KEY ISSUESContext. After three decades of remarkable growth, the economy has been slowing. Much of theslowdown has been structural, reflecting the natural convergence process and waning dividends from past reforms; weak global growth has also contributed. Moreover, since the global financial crisis, growth has relied too much on investment and credit, which is not sustainable and has created rising vulnerabilities. Growth was 7.7 percent in 2013, and is expected to slow to around 7½ percent this year and decline further over the medium term.Focus. The pattern of growth since the global financial crisis is not sustainable and has resulted in rising vulnerabilities. The discussions focused on assessing the risks posed by the continuedbuild-up of vulnerabilities; reforms to unleash new, sustainable engines of growth and reduce vulnerabilities; and how to best manage aggregate demand in this context, as growth is slowing yet risks are still rising. A key takeaway is that to secure a safer development path, accommodative policies need to be carefully unwound, accompanied by decisive implementation of the announced reform agenda to promote rebalancing. The result will be somewhat slower but safer growth in the near term, with the significant long-run benefit of securing more inclusive, environment-friendly, and sustainable growth.Risks. Credit and ‘shadow banking,’ local government finances, and the corporate sector— particularly real estate—are the key, and interlinked, areas of rising vulnerability. In the near term, the risk of a hard landing is still considered low as the government has the capacity to combat potential shocks. However, without a change in the pattern of growth, the hard-landing risk continues to rise and is assessed to be medium-likely over the medium term.Reform agenda. The authorities have announced a comprehensive and ambitious blueprint of reforms. Successful implementation should achieve the desired transformation of the economy, but will also be challenging.Demand management. Reining in credit growth, local government borrowing, and investment will address the risks, but also slow growth. Macro support should be calibrated to allow needed adjustments to take place, while preventing growth from slowing too much.Scenarios and spillovers. With faster adjustment and reform implementation, growth will be somewhat lower in the near term, with moderate spillovers for trading partners. However, in the medium term, income and consumption will both be higher—a result that is good for China and good for the global economy.

Abstract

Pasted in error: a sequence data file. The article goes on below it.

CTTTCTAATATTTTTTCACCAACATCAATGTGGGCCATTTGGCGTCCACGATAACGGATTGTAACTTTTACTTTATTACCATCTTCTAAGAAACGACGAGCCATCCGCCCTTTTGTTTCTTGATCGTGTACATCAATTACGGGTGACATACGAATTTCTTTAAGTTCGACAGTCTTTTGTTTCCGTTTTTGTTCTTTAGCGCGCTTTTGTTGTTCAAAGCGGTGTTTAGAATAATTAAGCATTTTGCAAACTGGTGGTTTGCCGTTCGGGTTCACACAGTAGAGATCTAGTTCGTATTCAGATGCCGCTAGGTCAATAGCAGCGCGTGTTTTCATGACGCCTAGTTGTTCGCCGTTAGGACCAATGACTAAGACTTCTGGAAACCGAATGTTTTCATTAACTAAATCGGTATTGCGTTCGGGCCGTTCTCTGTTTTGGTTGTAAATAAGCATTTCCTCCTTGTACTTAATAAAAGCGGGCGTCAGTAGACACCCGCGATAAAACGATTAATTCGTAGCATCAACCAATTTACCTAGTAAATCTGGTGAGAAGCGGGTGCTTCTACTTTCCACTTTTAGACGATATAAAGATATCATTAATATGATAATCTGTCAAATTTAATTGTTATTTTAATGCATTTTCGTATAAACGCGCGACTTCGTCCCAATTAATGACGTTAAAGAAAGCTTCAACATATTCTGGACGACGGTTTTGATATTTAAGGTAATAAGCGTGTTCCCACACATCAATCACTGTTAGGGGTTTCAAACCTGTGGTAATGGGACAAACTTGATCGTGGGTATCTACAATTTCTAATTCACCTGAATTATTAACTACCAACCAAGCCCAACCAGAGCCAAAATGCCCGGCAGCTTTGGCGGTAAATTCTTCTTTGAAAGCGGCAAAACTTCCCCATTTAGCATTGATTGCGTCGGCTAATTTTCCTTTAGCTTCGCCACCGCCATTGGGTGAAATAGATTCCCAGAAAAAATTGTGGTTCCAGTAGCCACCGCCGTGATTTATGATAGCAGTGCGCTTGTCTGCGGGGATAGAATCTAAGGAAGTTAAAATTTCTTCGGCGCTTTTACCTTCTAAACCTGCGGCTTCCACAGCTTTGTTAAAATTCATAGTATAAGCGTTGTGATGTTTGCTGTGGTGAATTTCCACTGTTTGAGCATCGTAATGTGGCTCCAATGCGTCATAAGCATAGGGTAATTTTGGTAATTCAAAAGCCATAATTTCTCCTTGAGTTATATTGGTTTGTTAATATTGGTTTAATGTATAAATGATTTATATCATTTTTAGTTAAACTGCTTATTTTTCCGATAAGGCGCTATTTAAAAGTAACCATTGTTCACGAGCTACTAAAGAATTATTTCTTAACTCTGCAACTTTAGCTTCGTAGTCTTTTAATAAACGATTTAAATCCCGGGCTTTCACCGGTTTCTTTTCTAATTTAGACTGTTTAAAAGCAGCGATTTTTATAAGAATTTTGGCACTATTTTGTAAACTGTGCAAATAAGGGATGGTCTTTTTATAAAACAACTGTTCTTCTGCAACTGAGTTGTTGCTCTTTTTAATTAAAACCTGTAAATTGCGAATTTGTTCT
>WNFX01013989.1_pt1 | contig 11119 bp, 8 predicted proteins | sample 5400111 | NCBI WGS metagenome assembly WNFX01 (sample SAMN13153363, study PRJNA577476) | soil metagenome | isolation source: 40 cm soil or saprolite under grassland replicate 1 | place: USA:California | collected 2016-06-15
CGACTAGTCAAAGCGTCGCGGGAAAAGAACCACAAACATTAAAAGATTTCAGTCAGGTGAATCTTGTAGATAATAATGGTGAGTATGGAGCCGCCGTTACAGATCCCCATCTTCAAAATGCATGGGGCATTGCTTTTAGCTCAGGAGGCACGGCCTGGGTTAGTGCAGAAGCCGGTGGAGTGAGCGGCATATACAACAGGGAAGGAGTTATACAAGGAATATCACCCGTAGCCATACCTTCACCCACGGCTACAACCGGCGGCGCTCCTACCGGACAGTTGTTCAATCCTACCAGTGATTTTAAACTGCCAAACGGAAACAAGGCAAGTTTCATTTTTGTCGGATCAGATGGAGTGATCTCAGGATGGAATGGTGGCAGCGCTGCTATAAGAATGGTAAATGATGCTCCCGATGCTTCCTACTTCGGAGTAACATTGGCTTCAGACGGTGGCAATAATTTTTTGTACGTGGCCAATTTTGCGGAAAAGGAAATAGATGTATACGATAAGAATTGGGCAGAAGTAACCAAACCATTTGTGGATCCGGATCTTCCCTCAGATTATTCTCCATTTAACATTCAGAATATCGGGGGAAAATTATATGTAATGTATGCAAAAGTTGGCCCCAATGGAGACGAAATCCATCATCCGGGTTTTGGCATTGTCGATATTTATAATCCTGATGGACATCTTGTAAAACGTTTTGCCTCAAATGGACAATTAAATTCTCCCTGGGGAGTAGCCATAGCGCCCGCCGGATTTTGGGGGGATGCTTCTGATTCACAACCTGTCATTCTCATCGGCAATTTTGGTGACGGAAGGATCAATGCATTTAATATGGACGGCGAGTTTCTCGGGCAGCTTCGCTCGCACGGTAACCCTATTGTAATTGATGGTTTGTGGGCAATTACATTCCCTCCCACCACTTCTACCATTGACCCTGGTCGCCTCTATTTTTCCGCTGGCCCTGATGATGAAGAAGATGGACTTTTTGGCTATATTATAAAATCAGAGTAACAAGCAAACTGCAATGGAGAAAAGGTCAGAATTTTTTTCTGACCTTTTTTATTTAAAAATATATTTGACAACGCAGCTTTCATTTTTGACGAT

KEY ISSUESContext. After three decades of remarkable growth, the economy has been slowing. Much of theslowdown has been structural, reflecting the natural convergence process and waning dividends from past reforms; weak global growth has also contributed. Moreover, since the global financial crisis, growth has relied too much on investment and credit, which is not sustainable and has created rising vulnerabilities. Growth was 7.7 percent in 2013, and is expected to slow to around 7½ percent this year and decline further over the medium term.Focus. The pattern of growth since the global financial crisis is not sustainable and has resulted in rising vulnerabilities. The discussions focused on assessing the risks posed by the continuedbuild-up of vulnerabilities; reforms to unleash new, sustainable engines of growth and reduce vulnerabilities; and how to best manage aggregate demand in this context, as growth is slowing yet risks are still rising. A key takeaway is that to secure a safer development path, accommodative policies need to be carefully unwound, accompanied by decisive implementation of the announced reform agenda to promote rebalancing. The result will be somewhat slower but safer growth in the near term, with the significant long-run benefit of securing more inclusive, environment-friendly, and sustainable growth.Risks. Credit and ‘shadow banking,’ local government finances, and the corporate sector— particularly real estate—are the key, and interlinked, areas of rising vulnerability. In the near term, the risk of a hard landing is still considered low as the government has the capacity to combat potential shocks. However, without a change in the pattern of growth, the hard-landing risk continues to rise and is assessed to be medium-likely over the medium term.Reform agenda. The authorities have announced a comprehensive and ambitious blueprint of reforms. Successful implementation should achieve the desired transformation of the economy, but will also be challenging.Demand management. Reining in credit growth, local government borrowing, and investment will address the risks, but also slow growth. Macro support should be calibrated to allow needed adjustments to take place, while preventing growth from slowing too much.Scenarios and spillovers. With faster adjustment and reform implementation, growth will be somewhat lower in the near term, with moderate spillovers for trading partners. However, in the medium term, income and consumption will both be higher—a result that is good for China and good for the global economy.